Montréal team finishes third in International Street Design Challenge 2022!

February 15, 2023

Last November, two Montréal-based student teams answered a call for entries issued within the UNESCO Creative Cities Network for the 2022 International Street Design Challenge, a 48-hour university charrette. The event was held in conjunction with the COP27 summit and aimed to raise public awareness of the impacts of climate change in urban settings as well as the actions needed to transform cities into healthier, more viable, more enjoyable and more inclusive living environments.

The competition attracted 25 proposals from 19 institutions of higher learning in 11 UNESCO Cities of Design. Each student team had to be supported by one or two faculty members from their university. The teams tackled the challenge of revamping a peri-urban street using biophilic design principles in just 48 hours. They learned details of which site they would be working on at the start of the charrette, had access to documentation provided by the host city, and had the opportunity to discuss the specifics of the site with a local expert. At the end of the challenge, each team had to deliver a proposal in the form of a video. 

Following the jury’s deliberations, we are delighted to announce that third place in the competition has been awarded to the team from Université du Québec à Montréal (UQAM) for its concept for the redesign of Sabiaguaba Street in Fortaleza, Brazil. The Bureau du design congratulates the team and takes this opportunity to commend everyone who responded to this challenge; we hope that the experience helps consolidate what you have learned during your academic career.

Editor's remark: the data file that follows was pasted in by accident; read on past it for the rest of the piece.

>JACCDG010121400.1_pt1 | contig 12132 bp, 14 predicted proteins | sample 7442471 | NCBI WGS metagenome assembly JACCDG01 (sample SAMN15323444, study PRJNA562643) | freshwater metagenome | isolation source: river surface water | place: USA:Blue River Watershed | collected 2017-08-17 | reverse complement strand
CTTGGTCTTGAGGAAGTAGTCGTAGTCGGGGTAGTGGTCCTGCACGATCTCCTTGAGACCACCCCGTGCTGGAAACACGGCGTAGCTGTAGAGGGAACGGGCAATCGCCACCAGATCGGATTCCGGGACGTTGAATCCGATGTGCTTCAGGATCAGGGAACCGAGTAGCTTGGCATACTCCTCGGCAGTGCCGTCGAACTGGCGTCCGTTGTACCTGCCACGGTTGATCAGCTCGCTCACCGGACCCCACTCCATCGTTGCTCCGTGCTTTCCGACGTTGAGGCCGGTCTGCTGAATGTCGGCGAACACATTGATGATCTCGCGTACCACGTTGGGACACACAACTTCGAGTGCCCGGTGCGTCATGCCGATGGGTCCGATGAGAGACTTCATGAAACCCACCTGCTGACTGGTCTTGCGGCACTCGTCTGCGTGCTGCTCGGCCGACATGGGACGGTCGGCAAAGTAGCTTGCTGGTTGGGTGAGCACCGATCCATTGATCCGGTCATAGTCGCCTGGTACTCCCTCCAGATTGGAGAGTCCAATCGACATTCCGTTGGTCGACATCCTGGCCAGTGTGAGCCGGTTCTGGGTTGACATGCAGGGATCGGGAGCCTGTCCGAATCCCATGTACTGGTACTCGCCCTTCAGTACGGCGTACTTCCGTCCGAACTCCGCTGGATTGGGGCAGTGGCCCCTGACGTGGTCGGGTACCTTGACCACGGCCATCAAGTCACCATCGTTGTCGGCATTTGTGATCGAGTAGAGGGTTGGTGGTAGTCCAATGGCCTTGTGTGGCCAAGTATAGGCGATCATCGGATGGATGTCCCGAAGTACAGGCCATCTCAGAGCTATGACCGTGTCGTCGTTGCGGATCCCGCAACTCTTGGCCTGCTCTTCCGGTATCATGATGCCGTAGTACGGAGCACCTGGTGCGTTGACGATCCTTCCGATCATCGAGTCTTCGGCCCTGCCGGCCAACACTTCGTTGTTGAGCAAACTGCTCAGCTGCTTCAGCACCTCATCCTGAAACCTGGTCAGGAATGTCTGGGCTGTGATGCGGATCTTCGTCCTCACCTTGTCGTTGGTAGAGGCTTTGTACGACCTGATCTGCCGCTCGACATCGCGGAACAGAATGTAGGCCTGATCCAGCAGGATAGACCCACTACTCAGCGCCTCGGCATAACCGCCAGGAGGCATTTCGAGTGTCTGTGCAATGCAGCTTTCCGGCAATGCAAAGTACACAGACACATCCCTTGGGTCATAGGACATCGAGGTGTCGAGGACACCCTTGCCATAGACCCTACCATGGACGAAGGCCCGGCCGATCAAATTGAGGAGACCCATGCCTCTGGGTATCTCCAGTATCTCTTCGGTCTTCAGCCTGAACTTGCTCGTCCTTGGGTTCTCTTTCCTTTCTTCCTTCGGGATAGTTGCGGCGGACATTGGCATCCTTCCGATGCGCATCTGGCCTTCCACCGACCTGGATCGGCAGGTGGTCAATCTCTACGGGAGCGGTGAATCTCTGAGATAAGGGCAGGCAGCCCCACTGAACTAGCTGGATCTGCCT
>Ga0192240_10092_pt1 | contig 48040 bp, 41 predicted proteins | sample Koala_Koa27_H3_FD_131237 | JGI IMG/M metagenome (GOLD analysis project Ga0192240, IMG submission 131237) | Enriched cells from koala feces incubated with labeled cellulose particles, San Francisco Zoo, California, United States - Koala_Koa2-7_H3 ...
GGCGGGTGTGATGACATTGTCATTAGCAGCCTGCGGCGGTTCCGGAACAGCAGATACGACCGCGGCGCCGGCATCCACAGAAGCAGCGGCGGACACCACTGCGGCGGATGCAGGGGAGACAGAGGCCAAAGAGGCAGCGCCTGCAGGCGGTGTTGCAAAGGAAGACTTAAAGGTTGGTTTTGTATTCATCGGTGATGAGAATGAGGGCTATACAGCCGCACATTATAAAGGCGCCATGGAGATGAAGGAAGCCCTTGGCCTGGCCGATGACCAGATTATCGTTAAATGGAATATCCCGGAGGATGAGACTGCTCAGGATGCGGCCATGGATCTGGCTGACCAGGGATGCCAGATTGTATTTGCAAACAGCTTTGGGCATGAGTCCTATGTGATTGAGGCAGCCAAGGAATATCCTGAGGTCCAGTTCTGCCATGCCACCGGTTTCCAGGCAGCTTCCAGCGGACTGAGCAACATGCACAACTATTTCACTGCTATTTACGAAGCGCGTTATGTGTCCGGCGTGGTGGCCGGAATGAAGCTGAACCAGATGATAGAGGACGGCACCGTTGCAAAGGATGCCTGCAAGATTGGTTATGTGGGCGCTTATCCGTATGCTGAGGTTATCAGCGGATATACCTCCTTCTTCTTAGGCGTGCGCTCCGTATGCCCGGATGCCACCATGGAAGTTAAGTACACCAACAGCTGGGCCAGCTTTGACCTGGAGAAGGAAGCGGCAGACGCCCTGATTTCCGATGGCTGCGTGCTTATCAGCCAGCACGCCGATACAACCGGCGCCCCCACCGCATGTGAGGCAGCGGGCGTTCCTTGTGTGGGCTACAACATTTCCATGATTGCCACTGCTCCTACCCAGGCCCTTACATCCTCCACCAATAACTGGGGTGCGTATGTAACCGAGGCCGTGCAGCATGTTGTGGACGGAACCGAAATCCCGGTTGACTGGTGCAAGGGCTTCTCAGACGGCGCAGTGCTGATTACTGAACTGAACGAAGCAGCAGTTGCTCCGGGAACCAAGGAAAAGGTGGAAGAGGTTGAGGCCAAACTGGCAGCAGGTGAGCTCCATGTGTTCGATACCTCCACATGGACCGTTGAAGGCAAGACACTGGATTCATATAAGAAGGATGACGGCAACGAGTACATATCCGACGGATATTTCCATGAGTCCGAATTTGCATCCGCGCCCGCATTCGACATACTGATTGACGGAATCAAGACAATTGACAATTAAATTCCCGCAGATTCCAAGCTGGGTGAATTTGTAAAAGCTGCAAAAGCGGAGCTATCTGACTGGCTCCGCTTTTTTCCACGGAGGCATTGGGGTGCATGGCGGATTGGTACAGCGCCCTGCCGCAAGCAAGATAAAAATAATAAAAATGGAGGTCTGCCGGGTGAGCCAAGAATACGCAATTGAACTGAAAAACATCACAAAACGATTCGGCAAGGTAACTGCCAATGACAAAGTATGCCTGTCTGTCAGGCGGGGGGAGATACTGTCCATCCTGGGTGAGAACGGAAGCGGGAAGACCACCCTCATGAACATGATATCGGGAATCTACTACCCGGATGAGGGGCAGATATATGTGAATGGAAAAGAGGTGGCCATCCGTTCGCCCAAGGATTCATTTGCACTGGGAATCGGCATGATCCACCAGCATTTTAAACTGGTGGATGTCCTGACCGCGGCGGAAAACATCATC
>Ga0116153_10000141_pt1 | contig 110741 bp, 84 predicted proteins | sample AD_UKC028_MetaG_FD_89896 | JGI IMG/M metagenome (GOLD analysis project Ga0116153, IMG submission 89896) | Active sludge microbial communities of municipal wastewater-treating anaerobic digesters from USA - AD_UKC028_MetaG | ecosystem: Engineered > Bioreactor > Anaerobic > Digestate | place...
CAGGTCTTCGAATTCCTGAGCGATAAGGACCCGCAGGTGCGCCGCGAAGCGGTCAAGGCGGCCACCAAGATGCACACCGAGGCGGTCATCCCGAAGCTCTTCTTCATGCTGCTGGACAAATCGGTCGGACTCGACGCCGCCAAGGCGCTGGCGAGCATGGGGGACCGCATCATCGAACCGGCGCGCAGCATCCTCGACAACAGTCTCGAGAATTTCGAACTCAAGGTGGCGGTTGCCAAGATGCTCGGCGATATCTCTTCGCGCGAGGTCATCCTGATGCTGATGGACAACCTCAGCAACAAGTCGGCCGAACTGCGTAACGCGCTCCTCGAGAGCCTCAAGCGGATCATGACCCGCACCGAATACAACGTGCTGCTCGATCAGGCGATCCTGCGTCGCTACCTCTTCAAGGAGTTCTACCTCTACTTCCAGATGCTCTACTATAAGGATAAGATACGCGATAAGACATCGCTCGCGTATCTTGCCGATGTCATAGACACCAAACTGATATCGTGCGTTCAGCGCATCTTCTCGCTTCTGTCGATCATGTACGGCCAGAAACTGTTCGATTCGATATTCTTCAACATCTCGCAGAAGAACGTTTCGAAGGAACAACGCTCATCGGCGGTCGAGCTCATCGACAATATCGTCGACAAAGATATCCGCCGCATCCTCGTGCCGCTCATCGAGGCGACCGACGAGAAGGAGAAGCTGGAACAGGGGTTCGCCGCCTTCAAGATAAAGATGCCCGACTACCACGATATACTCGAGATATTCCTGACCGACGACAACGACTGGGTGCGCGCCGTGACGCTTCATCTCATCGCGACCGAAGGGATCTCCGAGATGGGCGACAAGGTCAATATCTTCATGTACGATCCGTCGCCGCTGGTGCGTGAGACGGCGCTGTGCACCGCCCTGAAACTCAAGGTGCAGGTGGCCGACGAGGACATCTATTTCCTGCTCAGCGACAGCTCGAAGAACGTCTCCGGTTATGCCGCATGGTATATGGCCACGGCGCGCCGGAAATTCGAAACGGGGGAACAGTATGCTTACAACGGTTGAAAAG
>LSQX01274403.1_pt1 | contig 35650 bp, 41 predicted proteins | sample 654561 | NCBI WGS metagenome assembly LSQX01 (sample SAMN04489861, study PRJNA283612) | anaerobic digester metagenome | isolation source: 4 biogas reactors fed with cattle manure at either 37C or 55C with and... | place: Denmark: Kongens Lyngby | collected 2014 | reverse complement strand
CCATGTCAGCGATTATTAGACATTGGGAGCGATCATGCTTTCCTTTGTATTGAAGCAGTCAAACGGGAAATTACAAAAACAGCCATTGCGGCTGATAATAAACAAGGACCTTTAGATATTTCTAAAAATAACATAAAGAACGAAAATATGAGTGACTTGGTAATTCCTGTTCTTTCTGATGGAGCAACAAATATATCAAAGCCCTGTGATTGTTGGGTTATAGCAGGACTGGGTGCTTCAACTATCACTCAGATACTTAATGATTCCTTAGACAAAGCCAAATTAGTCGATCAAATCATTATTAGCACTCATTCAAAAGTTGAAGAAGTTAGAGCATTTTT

The UQAM team comprised Maëlann Bleau, Andrea Catalina Bohorquez, Gabrielle Cloutier, Émilie Gibert and Evelyne Pothier-Leboeuf, all undergraduate students in environmental design, supported by School of Design Professor Sinisha Brdar and Natachat Danis, a lecturer in environment with the Faculty of Science.

Street Design Challenge - Équipe de l'UQAM

In a charrette, the time constraint really pushes you into action! It’s a great exercise to force yourself to prioritize which ideas you want to explore. The specific context of Fortaleza provided a chance for us to think about urban design in extreme conditions, with a very hot climate and a flood-prone area. Our idea was to celebrate water with retention ponds to ensure less catastrophic spring flooding. We also sought to take advantage of the existing space all while making the street friendlier for users. The intent was to restore a degree of balance in this neighbourhood, where social inequalities are apparent.
– Andrea Catalina Bohorquez, contestant with the UQAM team

The Université de Montréal team, meanwhile, was guided by Alice Covatta, Assistant Professor, UdeM School of Architecture, and comprised six undergraduate students in Architecture: Henri Bazinet, Mel Cirera, Oscar Lallier, Audrey Laporte, Sarah Naim and Charles-Alexandre Toussaint. Their proposal, Urban Grove, can be viewed here

Since time was short, we drew on the existing strengths of each team member and acquired knowledge as we went. The interesting thing about a charrette is that the scope is short and the outcome is collective. I think that allowed us to take risks that none of us would have taken in a personal project. We gained new knowledge in a short time, and that pays dividends for the future.
– Oscar Lallier, contestant with the UdeM team

Note that second place in the competition went to a team from Pontifícia Universidade Católica de Minas Gerais in the city of Belo Horizonte, Brazil. Its proposal Edible Montréal was for the redesign of Avenue de l’Église. Four other international teams also worked on this Montréal site. We salute the work of Lysanne Audet, a Planning Consultant with the Division de l’urbanisme of the Direction de l’aménagement urbain, and her Sud-Ouest Borough colleagues, who submitted a street profile of Avenue de l’Église, which enabled Montréal to be included in the challenge. 

For the Bureau, the 2022 International Street Design Challenge was a fine opportunity to see the full potential that this type of initiative provides for emerging designers. We hope this collaborative initiative will continue in 2023 and we invite students, faculty and our City of Montréal colleagues to stay tuned for news of the next edition. Please reach out if you are interested in taking part. Write to us at to talk about it!